“Sport has the power to change the world,” Nelson Mandela once said and the former South African president who himself was no stranger to life-changing actions, concluded that “It has the power to inspire…It has the power to unite people in a way that little else does.”

The word legacy is often used to describe the effect that global sports tournaments have on the long-term economic or social benefits after a major event but the Rugby League World Cup has proved somewhat different.

As the most inclusive competition in the sport’s history, the legacy began even before the first ball was kicked at St James’ Park last month.  Bringing together the Men’s, Women’s, Wheelchair & Physical Disability squads, the spectacle of the sport is something to behold, but the true stories lie away from the world class stadia, the training facilities, the press conferences or Instagram.  The truth lies in the living rooms, the workplaces, the bus queues, the school playgrounds…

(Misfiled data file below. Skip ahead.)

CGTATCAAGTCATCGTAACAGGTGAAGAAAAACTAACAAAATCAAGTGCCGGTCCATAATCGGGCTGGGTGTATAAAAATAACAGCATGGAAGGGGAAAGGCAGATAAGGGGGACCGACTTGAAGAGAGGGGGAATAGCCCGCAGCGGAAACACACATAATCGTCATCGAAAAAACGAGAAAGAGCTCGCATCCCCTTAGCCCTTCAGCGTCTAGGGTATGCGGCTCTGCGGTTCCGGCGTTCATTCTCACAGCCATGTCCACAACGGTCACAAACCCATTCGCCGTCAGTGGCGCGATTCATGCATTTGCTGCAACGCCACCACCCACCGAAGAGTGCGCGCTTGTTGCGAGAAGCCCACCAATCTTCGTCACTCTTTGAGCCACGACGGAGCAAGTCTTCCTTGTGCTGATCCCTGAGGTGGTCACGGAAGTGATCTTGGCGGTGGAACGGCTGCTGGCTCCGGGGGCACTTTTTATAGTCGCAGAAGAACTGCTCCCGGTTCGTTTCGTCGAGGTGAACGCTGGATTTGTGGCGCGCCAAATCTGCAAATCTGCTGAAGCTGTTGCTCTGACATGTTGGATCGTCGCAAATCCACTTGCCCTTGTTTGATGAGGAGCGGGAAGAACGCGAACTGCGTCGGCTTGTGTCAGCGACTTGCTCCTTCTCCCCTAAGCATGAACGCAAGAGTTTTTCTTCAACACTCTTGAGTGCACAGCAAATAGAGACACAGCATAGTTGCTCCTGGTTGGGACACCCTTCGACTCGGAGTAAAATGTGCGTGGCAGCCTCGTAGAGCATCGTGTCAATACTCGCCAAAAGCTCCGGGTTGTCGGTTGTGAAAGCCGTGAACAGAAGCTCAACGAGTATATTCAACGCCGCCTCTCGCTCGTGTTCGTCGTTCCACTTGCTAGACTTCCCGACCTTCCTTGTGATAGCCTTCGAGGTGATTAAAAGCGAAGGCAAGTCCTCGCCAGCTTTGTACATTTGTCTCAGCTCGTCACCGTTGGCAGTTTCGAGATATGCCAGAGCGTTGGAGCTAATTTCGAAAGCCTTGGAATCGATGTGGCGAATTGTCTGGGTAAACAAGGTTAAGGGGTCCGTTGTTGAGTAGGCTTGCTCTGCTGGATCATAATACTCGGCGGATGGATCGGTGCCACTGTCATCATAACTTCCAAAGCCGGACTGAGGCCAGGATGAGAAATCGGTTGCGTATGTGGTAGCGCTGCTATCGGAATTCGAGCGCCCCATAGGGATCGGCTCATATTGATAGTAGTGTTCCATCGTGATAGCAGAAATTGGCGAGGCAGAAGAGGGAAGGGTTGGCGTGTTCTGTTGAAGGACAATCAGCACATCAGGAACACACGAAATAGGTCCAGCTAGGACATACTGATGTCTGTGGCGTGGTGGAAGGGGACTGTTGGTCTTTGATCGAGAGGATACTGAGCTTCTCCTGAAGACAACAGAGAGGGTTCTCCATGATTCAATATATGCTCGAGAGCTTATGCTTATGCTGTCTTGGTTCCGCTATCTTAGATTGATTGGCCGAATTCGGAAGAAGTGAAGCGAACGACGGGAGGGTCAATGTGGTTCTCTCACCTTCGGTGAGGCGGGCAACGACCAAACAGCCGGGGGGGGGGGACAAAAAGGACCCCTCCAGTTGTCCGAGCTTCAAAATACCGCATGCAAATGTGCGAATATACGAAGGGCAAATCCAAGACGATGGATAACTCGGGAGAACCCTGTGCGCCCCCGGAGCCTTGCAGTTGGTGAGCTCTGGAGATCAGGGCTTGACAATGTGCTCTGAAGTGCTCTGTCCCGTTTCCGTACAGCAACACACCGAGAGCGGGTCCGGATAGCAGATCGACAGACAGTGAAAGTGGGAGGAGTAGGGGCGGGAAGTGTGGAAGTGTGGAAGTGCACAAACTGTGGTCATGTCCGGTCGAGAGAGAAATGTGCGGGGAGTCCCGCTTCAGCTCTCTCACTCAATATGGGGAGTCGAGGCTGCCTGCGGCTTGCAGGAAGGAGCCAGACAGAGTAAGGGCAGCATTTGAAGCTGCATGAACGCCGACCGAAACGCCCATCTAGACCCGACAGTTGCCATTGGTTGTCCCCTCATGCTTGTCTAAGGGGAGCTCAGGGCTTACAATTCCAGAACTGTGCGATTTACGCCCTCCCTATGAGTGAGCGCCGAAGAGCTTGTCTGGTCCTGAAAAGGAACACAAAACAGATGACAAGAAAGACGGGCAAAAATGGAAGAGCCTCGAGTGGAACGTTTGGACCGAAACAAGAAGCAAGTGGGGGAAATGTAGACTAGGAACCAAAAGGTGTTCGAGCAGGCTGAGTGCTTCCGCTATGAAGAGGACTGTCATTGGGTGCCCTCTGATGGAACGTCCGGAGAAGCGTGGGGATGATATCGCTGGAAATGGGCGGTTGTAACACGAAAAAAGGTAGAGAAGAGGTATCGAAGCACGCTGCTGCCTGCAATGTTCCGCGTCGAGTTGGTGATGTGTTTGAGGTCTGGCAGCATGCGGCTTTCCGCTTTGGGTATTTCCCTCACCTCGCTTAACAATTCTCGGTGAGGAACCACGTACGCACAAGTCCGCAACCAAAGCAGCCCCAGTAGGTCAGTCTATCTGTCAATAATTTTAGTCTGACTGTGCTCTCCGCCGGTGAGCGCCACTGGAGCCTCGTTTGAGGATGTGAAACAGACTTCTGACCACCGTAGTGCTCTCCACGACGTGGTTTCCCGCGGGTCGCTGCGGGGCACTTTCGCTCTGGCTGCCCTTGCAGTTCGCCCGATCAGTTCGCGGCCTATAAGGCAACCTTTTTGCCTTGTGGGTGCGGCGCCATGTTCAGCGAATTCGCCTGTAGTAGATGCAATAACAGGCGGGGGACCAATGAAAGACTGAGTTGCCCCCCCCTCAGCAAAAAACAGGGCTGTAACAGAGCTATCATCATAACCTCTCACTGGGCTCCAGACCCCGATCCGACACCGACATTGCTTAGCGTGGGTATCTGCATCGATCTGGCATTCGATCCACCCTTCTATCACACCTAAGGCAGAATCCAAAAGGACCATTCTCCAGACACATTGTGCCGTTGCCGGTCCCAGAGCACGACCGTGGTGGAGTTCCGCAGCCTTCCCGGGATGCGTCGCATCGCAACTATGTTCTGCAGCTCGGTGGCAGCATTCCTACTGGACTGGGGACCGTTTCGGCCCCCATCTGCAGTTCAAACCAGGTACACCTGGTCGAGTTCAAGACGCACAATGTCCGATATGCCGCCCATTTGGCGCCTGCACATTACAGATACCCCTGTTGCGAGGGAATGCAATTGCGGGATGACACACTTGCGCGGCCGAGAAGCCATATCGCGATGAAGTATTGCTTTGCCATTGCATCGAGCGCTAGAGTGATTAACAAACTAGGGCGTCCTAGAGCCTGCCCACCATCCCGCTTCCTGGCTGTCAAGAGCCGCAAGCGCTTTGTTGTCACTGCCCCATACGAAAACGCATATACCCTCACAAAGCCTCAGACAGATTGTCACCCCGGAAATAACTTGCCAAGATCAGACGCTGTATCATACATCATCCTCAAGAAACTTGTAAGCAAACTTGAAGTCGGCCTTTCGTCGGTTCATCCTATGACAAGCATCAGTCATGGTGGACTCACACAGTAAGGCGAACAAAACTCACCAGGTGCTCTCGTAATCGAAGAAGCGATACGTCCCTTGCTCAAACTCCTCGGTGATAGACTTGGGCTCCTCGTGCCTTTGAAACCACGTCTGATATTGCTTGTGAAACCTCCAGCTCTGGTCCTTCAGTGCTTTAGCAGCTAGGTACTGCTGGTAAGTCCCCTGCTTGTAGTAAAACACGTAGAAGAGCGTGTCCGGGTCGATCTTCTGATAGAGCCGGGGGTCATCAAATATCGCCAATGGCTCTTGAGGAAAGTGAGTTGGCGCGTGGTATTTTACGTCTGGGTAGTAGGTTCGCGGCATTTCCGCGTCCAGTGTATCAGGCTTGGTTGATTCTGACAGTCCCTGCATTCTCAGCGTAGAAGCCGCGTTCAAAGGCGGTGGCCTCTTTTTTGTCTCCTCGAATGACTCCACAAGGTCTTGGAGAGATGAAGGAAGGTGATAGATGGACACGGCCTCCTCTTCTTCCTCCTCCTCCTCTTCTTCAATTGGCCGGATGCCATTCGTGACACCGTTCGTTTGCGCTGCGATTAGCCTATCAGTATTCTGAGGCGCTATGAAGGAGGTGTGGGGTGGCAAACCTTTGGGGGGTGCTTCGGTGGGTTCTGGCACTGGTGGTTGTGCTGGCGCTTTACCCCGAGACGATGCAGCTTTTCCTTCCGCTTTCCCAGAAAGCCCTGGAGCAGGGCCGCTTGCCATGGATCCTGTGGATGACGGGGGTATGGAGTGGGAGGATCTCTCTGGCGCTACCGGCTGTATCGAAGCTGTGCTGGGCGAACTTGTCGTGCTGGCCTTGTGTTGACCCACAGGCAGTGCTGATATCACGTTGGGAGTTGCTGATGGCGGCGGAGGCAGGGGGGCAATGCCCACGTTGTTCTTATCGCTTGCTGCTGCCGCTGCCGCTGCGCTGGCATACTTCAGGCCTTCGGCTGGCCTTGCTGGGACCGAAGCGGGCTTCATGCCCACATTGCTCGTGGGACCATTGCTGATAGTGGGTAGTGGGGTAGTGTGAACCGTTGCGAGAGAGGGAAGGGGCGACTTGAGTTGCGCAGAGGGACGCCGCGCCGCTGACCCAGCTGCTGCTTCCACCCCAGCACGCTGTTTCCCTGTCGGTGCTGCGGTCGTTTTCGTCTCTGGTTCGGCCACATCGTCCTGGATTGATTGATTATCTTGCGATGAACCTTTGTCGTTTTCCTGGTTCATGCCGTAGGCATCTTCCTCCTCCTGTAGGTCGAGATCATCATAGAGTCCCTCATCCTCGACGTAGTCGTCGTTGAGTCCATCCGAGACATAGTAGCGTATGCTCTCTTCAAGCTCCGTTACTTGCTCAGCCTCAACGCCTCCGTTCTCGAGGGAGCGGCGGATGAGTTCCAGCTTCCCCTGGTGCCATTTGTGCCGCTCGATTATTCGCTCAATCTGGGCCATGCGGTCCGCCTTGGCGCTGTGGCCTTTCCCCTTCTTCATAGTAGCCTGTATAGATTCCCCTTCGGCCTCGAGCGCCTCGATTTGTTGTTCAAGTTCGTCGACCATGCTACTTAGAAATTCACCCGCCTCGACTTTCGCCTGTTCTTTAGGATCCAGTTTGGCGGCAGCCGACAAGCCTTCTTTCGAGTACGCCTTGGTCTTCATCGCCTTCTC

Conversations about the physicality of the Pacific Island nations, the Movember moustaches, overcoming adversity and the missing limbs of some of the athletes are now commonplace.

Anyone who has seen the BBC iPlayer – Women of Steel documentary wouldn’t have failed to be captivated by the emotional rollercoaster of the women battling to secure a place in the England squad, despite not being paid professionals and having to hold down full-time jobs whilst balancing life and training commitments along the way.

Our EmpowHER project, supported by Assura has harnessed these inspirational women and many others involved in Rugby League as a volunteer, coach, official or spectator to “unite people in a way that little else does”.

Aimed at girls in local schools and women who had no previous connections to the sport, the project has equipped females with the confidence, skills and support to try (no pun intended!) new things, safe in the knowledge that they would not be expected to pick up a rugby ball and strive to become the next Jodie Cunningham, Emily Rudge or Amy Hardcastle.

Through a series of interactive issue-based sessions, EmpowHER has trained young females as sports leaders, encouraged vulnerable women to become volunteers at RLWC events in Warrington and most importantly shown a new audience that Rugby League ‘has the power to inspire’ building self esteem and an encouraging support network along the way.


Rugby League has a unique ability to develop a sense of belonging and the females who have now been EmpowHER’d are testament to the role of sport in changing their world.